I’d like to talk about failure. Failing tasks can be embarrassing to the individual but more importantly it can cause severe problems, especially at work. I’d like to show you that failing a task doesn’t have to mean the end of the world, in fact, good can be taken from the whole event which ultimately leads to a better solution all round…

In a post last month I made the promise to write 1 post every 2 days for 30 days. The deadline I set ends in 2 days time, and in 28 days I have written 5 posts (including this one!) I think its pretty safe to say that I will not be completing my stated task. Fail! Failure is bad because not only does it not achieve what was required to fulfil the task, it also discredits the person in the future for the capacity to execute future tasks. Would I trust myself to write 15 posts in 30 days starting from tomorrow? Could I expect anyone else to trust me to do it?

The task was failed but does that mean you are a total failure? Can’t anything be taken from this failed task. Yes! Not only can something good be taken from this failed promise, but I believe something even better can be found…

The point of a post process review is to discover what went wrong, and how to learn from the experience so that similar failures don’t occur again. The first step is to ask questions:

Why did I want 15 posts written in 30 days?

To get more on the site, having 15 posts more would treble the amount of content and therefore provide a relatively quick way of bolstering content and hopefully traffic to the site.

Is this a reasonable request?

This answer to this is debatable. It is certainly possible for at least one person on Earth to provide this and I believed I could have been one of them. Unfortunately, other constraints on my life prevented me from spending the full time I required to complete this task. Certainly I could have spent my free time completing such a task, but it would be at the expense of other, possibly more valuable, promises which were not delivered.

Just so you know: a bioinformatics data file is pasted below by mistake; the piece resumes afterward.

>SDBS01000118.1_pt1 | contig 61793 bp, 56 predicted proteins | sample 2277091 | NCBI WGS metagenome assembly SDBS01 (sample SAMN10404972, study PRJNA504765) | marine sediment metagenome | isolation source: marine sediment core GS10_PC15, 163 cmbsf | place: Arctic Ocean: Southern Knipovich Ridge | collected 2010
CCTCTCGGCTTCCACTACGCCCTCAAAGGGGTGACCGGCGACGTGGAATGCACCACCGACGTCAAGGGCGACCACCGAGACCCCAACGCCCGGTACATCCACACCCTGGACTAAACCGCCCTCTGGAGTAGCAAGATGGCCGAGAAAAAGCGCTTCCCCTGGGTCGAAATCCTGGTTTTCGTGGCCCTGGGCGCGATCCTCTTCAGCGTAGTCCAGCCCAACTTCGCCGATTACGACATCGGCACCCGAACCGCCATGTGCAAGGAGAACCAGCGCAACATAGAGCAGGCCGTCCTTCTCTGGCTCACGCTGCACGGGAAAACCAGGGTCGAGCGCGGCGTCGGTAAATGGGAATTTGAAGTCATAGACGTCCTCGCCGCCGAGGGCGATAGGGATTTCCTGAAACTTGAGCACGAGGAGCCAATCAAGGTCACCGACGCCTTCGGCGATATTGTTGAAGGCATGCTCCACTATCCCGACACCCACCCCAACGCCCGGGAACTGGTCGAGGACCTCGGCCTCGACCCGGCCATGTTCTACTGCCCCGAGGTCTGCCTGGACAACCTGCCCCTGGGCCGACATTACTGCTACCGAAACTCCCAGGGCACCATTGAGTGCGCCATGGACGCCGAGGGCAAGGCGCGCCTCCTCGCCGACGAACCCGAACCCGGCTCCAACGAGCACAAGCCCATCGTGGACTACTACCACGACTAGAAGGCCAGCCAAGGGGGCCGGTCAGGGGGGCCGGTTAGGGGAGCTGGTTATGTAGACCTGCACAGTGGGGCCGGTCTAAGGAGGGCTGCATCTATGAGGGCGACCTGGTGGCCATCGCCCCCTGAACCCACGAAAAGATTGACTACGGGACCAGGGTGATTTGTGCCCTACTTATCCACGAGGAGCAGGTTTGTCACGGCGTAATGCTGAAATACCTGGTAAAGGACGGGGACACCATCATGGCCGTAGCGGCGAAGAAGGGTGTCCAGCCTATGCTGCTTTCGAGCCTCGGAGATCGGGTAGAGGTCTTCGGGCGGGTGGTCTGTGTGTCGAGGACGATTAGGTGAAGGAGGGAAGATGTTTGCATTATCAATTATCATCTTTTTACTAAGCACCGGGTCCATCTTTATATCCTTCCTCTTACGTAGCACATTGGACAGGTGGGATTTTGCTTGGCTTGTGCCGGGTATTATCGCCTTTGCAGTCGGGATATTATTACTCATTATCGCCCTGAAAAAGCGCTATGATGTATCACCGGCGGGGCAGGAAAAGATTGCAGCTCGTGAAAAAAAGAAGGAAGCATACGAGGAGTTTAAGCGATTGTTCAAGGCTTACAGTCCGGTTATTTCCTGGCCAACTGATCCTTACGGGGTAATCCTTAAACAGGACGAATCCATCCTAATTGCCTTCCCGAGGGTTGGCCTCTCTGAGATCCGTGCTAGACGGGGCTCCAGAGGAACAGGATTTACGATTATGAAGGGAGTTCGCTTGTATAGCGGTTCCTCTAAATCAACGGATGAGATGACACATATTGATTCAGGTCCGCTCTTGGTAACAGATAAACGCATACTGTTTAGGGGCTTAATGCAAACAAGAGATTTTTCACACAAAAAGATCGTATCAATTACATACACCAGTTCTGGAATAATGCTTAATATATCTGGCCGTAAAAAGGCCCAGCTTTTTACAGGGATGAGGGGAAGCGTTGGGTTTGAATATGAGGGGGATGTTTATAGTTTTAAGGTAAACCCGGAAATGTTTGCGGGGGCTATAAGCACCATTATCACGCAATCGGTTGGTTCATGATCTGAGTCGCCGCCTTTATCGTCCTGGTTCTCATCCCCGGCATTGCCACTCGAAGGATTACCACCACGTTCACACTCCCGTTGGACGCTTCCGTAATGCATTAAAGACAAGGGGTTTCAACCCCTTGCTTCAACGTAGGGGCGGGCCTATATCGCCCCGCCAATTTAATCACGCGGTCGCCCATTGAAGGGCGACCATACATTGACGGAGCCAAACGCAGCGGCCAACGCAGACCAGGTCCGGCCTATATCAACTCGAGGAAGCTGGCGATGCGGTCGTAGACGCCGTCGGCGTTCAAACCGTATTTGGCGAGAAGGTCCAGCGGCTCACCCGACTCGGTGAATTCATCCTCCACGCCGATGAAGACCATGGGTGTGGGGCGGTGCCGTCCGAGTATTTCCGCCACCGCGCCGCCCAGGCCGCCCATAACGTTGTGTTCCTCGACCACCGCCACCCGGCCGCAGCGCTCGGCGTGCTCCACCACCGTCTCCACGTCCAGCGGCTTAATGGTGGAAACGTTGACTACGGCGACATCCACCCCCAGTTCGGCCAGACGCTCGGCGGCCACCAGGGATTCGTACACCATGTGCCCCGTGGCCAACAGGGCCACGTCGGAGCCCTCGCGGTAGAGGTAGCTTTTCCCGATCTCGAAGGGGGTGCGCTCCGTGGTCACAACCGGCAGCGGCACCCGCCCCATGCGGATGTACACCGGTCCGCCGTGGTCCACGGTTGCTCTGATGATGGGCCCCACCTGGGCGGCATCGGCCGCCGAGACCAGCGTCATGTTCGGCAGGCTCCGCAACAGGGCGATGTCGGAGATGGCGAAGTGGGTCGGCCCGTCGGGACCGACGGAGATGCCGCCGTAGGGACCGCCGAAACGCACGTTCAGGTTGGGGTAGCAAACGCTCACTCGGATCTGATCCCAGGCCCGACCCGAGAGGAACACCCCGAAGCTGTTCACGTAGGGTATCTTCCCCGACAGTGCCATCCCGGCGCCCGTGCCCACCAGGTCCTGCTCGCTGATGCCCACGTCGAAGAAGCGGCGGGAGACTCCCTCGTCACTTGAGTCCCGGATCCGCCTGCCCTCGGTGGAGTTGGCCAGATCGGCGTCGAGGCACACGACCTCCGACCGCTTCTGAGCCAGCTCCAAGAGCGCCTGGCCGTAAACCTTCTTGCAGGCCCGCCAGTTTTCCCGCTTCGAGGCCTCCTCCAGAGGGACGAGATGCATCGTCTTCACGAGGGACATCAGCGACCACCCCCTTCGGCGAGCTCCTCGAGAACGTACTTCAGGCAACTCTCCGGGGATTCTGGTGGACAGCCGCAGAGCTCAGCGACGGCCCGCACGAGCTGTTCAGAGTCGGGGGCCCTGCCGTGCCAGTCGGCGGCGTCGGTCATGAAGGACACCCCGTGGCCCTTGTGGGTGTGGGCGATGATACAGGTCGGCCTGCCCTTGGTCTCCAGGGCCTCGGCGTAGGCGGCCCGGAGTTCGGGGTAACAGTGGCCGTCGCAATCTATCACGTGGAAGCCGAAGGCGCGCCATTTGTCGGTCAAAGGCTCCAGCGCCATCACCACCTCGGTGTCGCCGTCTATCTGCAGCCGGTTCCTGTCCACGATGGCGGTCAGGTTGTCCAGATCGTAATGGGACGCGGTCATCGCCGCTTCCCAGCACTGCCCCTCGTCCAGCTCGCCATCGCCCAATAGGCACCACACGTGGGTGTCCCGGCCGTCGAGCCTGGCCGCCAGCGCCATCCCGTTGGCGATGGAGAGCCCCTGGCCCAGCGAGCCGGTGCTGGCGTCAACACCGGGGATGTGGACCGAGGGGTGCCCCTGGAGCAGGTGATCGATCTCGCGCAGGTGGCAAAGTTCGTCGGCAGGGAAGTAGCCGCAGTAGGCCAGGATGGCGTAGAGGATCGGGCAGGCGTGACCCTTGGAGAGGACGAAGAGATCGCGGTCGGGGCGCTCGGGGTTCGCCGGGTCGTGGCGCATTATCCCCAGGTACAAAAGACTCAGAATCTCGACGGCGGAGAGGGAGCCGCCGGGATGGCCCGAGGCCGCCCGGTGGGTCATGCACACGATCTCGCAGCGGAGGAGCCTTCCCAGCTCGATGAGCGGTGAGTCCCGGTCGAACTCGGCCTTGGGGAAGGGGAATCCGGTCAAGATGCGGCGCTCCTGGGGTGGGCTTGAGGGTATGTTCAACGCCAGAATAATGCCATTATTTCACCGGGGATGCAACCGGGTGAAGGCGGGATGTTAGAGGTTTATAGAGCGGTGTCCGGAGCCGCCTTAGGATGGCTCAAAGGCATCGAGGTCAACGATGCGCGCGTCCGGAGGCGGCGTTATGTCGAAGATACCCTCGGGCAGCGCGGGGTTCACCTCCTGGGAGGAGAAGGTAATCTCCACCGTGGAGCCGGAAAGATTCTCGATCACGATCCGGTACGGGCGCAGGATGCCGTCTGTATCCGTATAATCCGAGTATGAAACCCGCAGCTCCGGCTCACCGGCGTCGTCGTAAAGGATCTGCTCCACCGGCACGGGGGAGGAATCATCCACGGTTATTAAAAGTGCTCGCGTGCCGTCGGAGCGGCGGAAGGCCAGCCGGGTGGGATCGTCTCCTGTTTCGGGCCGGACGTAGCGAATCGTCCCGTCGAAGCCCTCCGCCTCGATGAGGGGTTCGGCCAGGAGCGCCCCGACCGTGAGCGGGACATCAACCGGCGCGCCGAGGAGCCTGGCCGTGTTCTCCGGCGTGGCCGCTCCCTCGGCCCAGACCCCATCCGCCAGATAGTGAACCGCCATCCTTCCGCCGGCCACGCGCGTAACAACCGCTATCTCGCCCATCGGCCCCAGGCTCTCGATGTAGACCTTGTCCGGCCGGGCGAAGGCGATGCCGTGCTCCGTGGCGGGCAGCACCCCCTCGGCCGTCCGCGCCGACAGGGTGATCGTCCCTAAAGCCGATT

What is the outcome of the failure?

In this case, the failure to complete this task has little consequence. Though it is impossible to tell what would happen if I had more content on this site, perhaps I would suffer the loss of insight in my life for not articulating more thoughts.

By answering these questions I have thought of some conclusions for the outcome of this task. The goal was rather far-fetched considering my relevant experience. My lack of experience did not allow me to accurately predict time required for writing.

So how can I avoid such short comings in the future? Well the first step is to not accept such unreasonable requests! The request may be doable by some people but it was not by me at that point. The next stage is to try and work on making that goal attainable. For me that is the combination of working on freeing up enough available time and working more on my writing skills.

In addition, I have researched and found opinions on what makes a good blog and one response was to post regularly to maintain readership. This may not require a large blast of posts in a relatively short time but rather a consistent line of timely posts. So the best solution to solve the original request would really be work on a continuous strategy, not a quick fix or short burst.

When thinking about situations in every day life and work, the possibility of failure is always present. Different scenarios carry different levels of possibility of passing and different levels of severity if failed. Its always good to consider different outcomes, even if they are unfavourable. Doing this as early as possible will help to avoid major catastrophes. For example, if you need to drive to the airport for a trip but your car seems to be acting up recently, then it may be good to take the car in to get repaired. Perhaps also investigate other methods of travel, e.g. Taxi or bus. Then again, if you miss the trip because the car wont start, then the next time I’m sure you would learn your lesson and make sure you know the bus timetable!

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